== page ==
When Inspector Lucy Gerold took command of the Third Precinct last fall, it marked a return to home territory for her. Gerold, a lifelong Minneapolis resident, has deep roots in the Precinct. For the last 13 years, she has lived in Seward, and as a child she lived near Powderhorn Park, where her family had a decidedly different attitude toward safety than she’d recommend today. “When I was young and lived [there], we still left our doors unlocked,” says Gerold, with a rueful laugh. “I can remember the first time we were burglarized--they just came in through an unlocked door and went through my dad’s dresser. ” After earning her BA in housing and community development at the University of Minnesota, she spent time working on ways to reduce crime through environmental design in various housing projects in the city. In the 1970s, she lived in and served on the board of the nonprofit housing development that eventually became Little Earth.
But Gerold, who also holds a master’s degree in criminal justice from Concordia, says that she always knew she wanted to be a cop. She began her career in law enforcement as a civilian in the late 1970s, working as a crime prevention specialist for the city of Minneapolis. In 1991, she joined the police department’s Community Services Bureau, where she worked with community crime prevention and school programs. Finally, in 1997, she graduated from the police academy and began to wear a uniform. Since then, she has served as chief deputy/director of four different bureaus and as the commander of the 5th Precinct.
Policing for and with the community
Given her hybrid background in community development and law enforcement, it is perhaps no surprise that Gerold is a staunch proponent of community policing. Indeed, during the 1980s, she was a key architect of Minneapolis’s first community policing program. Twenty years later, she remains its strong advocate, and readily articulates a clear vision of modern community policing. “I can tell you what it is not: it is not a program, it is not foot patrol, it is not bike patrols. Those are things that we do, but to me, community policing is how we police,” she says. “It is both philosophical and operational--it means that we see ourselves working in partnership with [the larger community] to create safety and security. ”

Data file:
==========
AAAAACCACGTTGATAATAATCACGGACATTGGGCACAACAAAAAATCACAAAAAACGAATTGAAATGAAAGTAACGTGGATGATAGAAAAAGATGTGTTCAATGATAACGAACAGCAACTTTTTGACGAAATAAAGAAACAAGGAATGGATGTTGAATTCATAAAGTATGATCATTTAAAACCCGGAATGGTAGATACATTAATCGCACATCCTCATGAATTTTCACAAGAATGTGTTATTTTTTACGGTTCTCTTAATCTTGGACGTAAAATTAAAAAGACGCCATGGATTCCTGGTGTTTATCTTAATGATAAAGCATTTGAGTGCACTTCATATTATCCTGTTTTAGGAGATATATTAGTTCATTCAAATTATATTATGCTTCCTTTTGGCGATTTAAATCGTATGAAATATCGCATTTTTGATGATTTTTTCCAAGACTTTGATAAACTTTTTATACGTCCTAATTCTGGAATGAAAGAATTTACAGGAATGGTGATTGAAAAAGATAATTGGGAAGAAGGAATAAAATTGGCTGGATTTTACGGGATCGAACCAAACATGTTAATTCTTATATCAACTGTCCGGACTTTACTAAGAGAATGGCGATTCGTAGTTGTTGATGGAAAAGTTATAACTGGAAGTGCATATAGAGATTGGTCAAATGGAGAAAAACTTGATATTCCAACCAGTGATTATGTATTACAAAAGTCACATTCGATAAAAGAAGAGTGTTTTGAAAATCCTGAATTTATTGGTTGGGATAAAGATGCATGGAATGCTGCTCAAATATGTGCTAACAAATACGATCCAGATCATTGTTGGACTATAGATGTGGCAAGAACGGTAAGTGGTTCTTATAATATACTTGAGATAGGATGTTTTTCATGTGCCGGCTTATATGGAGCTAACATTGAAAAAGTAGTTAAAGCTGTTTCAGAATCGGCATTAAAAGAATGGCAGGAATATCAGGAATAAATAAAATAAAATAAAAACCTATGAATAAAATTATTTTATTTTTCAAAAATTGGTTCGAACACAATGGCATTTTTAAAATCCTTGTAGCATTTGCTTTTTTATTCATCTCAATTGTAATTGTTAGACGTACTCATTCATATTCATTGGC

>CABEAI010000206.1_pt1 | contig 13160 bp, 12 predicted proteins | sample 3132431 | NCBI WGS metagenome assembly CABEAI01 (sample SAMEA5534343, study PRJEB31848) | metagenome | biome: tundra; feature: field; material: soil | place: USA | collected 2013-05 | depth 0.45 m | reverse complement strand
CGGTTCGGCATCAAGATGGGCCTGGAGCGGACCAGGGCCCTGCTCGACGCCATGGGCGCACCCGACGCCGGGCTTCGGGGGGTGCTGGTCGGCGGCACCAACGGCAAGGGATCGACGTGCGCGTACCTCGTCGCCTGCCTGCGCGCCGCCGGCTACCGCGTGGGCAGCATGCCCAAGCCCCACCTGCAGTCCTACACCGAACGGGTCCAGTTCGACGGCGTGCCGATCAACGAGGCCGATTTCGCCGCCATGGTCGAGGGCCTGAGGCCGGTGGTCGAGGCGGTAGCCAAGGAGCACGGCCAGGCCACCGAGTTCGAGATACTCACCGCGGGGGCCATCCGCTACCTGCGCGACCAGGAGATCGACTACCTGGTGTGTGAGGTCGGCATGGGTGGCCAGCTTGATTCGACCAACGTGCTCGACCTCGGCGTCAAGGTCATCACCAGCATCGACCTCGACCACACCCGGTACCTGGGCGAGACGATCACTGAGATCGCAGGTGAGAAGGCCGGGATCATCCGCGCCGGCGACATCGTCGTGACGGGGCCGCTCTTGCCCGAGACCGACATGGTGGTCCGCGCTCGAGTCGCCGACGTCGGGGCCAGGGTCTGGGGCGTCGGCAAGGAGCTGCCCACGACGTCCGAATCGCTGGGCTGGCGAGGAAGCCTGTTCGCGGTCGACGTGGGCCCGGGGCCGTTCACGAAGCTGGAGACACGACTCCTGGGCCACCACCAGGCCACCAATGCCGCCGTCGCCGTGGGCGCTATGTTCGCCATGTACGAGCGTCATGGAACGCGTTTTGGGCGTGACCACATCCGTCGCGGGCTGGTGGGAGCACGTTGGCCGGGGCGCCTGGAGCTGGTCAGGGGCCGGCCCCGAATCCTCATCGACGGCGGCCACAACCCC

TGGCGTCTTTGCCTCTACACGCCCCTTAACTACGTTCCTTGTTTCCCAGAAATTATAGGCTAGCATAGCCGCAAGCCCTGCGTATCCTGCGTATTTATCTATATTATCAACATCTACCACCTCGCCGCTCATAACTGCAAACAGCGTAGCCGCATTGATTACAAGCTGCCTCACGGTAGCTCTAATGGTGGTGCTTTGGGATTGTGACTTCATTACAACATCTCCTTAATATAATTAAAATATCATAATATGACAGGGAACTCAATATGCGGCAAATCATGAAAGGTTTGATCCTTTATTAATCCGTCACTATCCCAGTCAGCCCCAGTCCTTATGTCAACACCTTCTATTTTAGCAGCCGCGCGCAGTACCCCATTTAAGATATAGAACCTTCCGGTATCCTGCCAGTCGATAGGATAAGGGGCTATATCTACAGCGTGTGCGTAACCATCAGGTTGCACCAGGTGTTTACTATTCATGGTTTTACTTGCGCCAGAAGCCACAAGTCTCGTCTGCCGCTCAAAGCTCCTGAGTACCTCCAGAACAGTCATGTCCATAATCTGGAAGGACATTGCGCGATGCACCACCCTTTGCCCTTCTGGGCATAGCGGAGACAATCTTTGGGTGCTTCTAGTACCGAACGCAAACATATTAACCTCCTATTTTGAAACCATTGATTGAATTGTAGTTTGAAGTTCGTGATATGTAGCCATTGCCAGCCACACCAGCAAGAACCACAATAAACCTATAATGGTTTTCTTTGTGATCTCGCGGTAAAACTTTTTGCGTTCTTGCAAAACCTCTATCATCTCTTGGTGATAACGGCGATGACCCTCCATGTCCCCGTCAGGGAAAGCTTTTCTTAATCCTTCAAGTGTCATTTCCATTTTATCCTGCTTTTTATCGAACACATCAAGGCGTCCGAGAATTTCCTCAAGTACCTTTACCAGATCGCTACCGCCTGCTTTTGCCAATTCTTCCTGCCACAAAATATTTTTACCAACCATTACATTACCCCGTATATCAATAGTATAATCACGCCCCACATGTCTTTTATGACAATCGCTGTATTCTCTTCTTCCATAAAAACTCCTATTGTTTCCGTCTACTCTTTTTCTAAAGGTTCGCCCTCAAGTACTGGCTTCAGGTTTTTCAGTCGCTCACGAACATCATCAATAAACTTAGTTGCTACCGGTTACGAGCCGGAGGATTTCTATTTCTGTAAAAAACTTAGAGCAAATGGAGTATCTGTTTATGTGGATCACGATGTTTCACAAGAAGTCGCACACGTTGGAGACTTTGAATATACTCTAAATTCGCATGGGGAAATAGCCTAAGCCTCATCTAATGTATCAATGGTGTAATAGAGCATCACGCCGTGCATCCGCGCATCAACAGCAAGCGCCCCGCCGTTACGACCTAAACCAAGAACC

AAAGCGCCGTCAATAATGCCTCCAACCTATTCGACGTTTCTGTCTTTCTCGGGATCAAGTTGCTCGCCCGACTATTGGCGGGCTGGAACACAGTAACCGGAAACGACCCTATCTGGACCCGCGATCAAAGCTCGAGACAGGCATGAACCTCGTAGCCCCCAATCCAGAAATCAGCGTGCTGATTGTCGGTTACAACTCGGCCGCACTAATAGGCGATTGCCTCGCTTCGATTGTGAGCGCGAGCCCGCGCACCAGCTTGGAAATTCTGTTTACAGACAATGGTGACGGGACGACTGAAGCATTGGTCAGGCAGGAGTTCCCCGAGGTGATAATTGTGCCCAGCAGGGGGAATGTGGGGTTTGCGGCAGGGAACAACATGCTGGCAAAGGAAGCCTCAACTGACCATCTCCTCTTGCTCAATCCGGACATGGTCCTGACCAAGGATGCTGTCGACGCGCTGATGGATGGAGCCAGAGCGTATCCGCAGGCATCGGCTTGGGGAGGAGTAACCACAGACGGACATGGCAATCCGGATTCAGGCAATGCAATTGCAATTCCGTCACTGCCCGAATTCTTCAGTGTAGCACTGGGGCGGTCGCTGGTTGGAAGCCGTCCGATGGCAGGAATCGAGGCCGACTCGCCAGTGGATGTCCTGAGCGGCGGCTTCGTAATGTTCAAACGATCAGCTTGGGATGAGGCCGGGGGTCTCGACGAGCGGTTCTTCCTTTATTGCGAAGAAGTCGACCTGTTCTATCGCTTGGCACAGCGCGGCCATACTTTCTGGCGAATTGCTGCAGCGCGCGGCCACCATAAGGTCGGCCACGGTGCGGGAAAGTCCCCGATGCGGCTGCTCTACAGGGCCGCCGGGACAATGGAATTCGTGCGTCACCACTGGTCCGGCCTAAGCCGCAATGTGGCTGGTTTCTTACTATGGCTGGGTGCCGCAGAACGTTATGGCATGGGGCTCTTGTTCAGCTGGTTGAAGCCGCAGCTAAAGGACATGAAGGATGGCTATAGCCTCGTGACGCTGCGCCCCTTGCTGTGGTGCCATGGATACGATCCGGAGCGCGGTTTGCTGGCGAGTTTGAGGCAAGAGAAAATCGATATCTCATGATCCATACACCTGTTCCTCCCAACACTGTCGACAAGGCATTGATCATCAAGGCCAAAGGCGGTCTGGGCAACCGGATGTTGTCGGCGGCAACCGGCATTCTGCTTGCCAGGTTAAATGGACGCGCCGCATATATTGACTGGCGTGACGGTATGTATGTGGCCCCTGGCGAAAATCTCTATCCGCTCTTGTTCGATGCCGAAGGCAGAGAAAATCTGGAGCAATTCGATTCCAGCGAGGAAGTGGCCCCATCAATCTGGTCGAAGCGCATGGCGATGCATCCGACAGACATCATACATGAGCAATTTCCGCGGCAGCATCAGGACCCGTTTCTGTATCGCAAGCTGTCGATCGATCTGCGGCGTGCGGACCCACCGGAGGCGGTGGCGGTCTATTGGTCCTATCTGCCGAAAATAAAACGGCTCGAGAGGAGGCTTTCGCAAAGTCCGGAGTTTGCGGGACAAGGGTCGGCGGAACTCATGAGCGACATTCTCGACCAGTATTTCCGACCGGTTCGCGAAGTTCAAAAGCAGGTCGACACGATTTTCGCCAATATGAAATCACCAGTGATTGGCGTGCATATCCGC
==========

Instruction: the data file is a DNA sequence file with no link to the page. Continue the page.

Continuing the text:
According to Gerold, by embracing community policing, law enforcement acknowledges that the community is an integral part of the process of identifying problems and their solutions. “I think our whole society is moving much more to a collaborate model, and realizing that it really does take all of us with our diversity of ideas, skills and abilities to deal with the complexities of today’s world,” she says. “Community policing means that we [the police] see ourselves as a partner to collaborate with everyone to create a safe and secure community. Really, it is contemporary policing. ”
In Gerold’s view, one benefit of this broader definition of “policing” is the expanded universe of resources that naturally follows. “I think of ‘resources’ as broader than just the cops and crime prevention specialists and others that work for the Third Precinct,” she explains. “’Resources’ include the business community, residents, block leaders, neighborhood associations, churches, Weed and Seed, and the cops. ” She cites the Precinct’s response to a recent spurt of destructive activity by a group of juveniles along several blocks in East Phillips as a good example of community policing that drew from a broad spectrum of resources. “We met with the block club at the Precinct and asked the community to do a number things; we also had landlords present, because some were housing problem tenants and needed to take action,” says Gerold. “We also asked probation to use some of the resource they have, such as interventions and social services for people who are causing problems. ” The Precinct also worked with Mad Dads, who patrolled the area and were able to achieve some fence-mending and relationship-building between some of the kids and the adult residents in the wake of the concentrated, institutional intervention. In fact, the neighborhood block club--which had declined to participate in Neighborhood Night Out this year because of the ongoing tension--is now planning a block party to celebrate the changed atmosphere and restored stability.